Is the preference for texting over talking causing a decrease in interpersonal communication skills on the phone and face-to-face? What has happened to the art of conversation?
A recent article by BBC Technology1 features the concerns of several experts who warn that we’re in danger of losing our finely honed ability to indulge in vocal exchanges with others. And one of the reasons for this is apparently our desire to regulate our ‘output’.
Sherry Turkle, Professor of Social Psychology at the renowned Massachusetts Institute of Technology (MIT) has been exploring the effects of the digital world on human behaviour and she is very worried. Control is an over-arching theme. Synchronous ‘real-time’ interaction is less desirable because ‘you can’t control what you are going to say’.
Professor Turkle conjures up a generation of young people afflicted with what she calls ‘psychological lockjaw’ – a desire to be able to edit what they say before they ‘broadcast’ it.
The decline of the voice call
And suddenly, as if by magic, everyone seems to be writing about the decline of the so-called ‘voice call’ in the national media. First, it was Zoe Williams in the Guardian2: ‘Are we losing the art of telephone conversation?’.
Then Nosheen Iqbal in the Observer3 weighed in, defending Millennials’ redrafting of the rules of communication engagement, as if it doesn’t matter that people are losing the habit of engaging in spoken word communication!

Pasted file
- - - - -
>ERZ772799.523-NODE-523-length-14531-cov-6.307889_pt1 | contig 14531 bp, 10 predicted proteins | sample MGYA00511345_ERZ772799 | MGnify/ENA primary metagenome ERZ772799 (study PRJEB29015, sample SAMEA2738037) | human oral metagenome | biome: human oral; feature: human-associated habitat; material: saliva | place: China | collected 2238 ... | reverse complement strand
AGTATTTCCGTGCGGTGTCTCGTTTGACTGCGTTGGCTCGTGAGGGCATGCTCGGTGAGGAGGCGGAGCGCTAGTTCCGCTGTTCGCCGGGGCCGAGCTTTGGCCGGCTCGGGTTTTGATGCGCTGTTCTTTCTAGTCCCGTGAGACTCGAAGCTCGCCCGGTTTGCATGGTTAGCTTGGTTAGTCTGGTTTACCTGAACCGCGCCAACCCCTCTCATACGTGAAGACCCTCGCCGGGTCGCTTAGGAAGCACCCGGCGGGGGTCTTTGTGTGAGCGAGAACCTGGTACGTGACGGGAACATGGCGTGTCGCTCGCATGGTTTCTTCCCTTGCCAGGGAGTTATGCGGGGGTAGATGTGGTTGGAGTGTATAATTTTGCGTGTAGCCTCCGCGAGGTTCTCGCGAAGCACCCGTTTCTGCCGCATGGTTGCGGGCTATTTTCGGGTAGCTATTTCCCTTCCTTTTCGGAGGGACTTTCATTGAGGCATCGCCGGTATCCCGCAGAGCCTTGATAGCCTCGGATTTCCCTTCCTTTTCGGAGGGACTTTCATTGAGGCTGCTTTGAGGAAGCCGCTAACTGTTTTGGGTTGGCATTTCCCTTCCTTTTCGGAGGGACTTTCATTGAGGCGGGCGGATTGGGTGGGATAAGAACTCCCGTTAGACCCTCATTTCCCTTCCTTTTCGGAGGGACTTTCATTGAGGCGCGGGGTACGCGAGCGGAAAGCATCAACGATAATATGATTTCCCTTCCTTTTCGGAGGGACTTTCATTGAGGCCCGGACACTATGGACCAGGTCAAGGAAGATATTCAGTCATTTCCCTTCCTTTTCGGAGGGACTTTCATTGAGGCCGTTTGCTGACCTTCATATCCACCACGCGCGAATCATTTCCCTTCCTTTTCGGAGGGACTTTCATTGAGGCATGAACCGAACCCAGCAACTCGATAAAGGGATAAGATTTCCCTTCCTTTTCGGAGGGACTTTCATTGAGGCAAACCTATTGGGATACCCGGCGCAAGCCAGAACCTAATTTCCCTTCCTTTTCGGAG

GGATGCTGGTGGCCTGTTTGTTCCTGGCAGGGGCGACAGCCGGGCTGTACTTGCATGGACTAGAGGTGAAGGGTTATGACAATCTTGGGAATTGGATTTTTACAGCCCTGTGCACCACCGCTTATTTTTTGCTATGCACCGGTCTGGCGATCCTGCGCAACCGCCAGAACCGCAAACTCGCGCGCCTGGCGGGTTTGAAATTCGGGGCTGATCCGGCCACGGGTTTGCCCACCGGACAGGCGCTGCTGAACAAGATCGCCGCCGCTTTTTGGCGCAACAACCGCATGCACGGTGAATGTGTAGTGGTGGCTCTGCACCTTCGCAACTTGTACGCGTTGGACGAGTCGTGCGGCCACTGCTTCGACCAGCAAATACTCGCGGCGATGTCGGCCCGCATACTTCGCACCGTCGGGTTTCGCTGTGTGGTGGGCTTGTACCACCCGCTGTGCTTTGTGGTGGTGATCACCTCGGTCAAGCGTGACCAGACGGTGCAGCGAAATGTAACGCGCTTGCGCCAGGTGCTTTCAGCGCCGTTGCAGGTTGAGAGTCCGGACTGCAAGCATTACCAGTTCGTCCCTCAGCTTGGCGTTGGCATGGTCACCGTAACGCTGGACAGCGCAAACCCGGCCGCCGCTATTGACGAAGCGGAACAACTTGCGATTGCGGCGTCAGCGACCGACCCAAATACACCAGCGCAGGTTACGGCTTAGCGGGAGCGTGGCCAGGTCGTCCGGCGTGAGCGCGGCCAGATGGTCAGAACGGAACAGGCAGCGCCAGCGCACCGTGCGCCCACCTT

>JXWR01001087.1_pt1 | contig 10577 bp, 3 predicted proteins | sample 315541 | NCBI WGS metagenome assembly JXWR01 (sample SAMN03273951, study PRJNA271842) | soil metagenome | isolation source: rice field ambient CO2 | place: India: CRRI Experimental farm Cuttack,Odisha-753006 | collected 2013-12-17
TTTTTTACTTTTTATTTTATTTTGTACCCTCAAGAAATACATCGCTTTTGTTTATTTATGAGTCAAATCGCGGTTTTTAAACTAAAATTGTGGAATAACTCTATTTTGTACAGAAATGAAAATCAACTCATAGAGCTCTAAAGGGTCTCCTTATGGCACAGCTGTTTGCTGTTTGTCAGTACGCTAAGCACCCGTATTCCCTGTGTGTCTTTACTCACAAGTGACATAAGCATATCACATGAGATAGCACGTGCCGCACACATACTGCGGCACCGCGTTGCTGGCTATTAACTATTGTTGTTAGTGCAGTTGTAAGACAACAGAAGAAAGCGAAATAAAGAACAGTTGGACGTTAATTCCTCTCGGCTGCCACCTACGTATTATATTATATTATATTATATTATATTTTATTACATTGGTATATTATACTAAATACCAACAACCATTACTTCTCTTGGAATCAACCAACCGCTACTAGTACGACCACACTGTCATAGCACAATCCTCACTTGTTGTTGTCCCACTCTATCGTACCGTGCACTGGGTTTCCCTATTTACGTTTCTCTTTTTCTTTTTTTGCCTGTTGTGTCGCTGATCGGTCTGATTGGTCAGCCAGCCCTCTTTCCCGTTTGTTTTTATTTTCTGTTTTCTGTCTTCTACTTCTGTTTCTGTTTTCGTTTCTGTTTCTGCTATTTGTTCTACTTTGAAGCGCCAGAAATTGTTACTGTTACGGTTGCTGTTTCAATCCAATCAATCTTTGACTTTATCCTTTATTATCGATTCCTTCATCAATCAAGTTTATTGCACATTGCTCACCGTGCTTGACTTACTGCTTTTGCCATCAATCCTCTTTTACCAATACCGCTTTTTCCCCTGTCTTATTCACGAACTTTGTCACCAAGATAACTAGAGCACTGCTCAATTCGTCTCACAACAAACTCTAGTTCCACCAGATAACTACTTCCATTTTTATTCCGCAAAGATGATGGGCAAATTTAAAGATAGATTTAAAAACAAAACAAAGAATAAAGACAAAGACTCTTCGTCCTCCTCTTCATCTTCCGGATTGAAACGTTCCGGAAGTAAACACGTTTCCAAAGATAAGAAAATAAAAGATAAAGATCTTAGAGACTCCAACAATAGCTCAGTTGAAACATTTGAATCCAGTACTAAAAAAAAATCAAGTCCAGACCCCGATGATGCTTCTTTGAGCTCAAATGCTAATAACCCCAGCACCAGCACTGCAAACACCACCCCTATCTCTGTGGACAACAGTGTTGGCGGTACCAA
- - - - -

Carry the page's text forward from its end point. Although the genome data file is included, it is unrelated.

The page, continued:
Zoe Williams does raise an interesting point though: people used to talk for hours. Why they don’t do this anymore might be due to their lack of desire to encroach on someone’s private space. However, I think it’s more to do with time – a commodity in ever shorter supply.
Talking is a luxury
Perhaps as a result of the digital revolution, there is now no limit to the ‘stuff’ one can do online and hence, our work is never done. Coupled with the fact that the majority of people claiming benefits are actually in work, perhaps talking has simply become a luxury.
Getting involved in a conversation, from which you can’t extract yourself without seeming impolite or downright rude, is a dangerous pastime. Better avoid it altogether!
And then another article caught my eye, by Education Minister, Damian Hines, addressing parents’ concerns about screen time4 after the scandalous discovery that more than 25% of children starting primary school cannot communicate in full sentences.
What is strange about his analysis of the situation is that the solution apparently is for ‘parents to get involved in their children’s language development from an early age’. One wonders how this is going to happen if parents, themselves, are glued to their smartphones busily tapping away and not speaking!
Which reminds me that a speech therapist told me some years ago that delayed speech was already an increasing problem and was, in her opinion, the obvious consequence of parents spending more time on their devices rather than talking to their children.
Funny how the Secretary of State for Education seems to think it’s the children’s fault for spending too much time plugged into their devices. If parents don’t lead by example, you can hardly expect children to limit their own screen time!